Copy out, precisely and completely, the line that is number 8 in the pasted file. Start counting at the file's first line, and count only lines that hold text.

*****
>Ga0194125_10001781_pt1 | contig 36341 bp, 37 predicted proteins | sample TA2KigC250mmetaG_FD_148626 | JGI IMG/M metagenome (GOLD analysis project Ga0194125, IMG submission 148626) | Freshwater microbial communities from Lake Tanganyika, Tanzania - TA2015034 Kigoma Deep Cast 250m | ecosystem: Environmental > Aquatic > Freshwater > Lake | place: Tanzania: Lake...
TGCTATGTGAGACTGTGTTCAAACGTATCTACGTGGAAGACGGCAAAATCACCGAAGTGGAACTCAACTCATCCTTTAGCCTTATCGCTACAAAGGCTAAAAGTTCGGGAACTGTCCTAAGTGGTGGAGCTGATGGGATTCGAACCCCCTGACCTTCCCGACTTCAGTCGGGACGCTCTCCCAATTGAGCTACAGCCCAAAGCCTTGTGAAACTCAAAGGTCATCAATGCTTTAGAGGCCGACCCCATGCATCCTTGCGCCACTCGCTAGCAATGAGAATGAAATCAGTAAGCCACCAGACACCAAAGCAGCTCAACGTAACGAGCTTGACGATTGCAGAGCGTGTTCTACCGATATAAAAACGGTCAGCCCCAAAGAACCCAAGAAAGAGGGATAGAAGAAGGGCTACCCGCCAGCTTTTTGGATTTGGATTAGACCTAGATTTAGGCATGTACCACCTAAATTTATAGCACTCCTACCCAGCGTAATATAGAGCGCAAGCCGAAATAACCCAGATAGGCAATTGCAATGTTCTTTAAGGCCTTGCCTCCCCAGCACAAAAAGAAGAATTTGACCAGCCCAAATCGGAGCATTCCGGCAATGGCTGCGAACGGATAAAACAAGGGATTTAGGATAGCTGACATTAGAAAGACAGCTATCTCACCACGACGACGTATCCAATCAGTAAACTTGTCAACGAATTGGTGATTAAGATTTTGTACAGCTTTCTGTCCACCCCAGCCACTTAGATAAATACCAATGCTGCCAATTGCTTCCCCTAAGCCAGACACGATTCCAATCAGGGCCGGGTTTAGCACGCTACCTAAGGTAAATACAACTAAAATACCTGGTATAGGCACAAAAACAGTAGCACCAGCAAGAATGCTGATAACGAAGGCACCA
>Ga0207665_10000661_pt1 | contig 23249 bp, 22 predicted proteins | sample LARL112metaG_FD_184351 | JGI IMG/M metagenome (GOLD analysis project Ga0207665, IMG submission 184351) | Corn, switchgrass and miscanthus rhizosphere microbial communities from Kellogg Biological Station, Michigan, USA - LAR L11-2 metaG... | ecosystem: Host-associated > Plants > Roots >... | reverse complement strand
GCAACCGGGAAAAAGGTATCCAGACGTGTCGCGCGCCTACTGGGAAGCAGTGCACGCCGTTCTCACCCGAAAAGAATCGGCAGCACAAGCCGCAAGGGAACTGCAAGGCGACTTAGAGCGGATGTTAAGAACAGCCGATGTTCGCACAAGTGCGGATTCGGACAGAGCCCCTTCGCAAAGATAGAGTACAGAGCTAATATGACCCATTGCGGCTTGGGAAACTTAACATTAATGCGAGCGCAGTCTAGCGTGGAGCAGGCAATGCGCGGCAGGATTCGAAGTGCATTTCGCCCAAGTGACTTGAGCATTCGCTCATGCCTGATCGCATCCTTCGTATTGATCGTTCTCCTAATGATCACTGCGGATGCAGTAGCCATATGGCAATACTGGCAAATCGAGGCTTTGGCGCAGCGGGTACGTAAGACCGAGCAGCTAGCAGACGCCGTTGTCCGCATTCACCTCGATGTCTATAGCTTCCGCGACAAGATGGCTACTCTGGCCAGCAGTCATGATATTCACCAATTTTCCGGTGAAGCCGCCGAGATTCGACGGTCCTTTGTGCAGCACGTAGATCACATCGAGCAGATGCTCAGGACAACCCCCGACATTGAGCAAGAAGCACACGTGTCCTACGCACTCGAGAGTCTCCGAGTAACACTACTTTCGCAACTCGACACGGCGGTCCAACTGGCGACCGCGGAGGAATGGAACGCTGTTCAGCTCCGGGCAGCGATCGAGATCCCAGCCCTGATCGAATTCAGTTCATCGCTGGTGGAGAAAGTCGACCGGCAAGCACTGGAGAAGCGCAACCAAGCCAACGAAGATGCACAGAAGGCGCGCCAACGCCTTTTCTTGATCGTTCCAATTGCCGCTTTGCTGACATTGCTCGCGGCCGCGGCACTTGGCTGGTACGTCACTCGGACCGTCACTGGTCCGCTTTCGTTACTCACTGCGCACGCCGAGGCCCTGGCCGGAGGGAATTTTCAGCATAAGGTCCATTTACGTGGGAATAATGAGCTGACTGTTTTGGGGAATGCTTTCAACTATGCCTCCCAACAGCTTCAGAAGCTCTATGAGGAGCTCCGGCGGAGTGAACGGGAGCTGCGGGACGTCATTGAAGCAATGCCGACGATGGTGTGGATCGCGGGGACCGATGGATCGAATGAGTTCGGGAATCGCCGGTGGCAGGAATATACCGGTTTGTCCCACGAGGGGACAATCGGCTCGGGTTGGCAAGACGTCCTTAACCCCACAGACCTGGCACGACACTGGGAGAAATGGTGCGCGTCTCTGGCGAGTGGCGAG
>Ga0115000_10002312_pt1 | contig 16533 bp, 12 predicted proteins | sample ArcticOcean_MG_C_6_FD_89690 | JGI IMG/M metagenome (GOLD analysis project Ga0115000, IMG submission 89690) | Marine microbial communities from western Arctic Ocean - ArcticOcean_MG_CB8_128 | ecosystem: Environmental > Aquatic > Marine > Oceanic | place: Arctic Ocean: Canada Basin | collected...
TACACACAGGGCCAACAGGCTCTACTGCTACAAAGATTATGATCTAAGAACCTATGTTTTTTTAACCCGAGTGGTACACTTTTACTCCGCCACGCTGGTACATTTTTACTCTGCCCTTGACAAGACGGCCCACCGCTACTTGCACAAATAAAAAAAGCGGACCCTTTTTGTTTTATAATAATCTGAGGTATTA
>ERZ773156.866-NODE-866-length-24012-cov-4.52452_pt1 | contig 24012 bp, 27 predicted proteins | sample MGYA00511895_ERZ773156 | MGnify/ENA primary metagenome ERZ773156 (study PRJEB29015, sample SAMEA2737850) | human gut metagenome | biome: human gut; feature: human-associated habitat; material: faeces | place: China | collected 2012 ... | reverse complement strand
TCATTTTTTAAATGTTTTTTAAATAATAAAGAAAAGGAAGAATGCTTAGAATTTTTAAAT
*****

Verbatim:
TCATTTTTTAAATGTTTTTTAAATAATAAAGAAAAGGAAGAATGCTTAGAATTTTTAAAT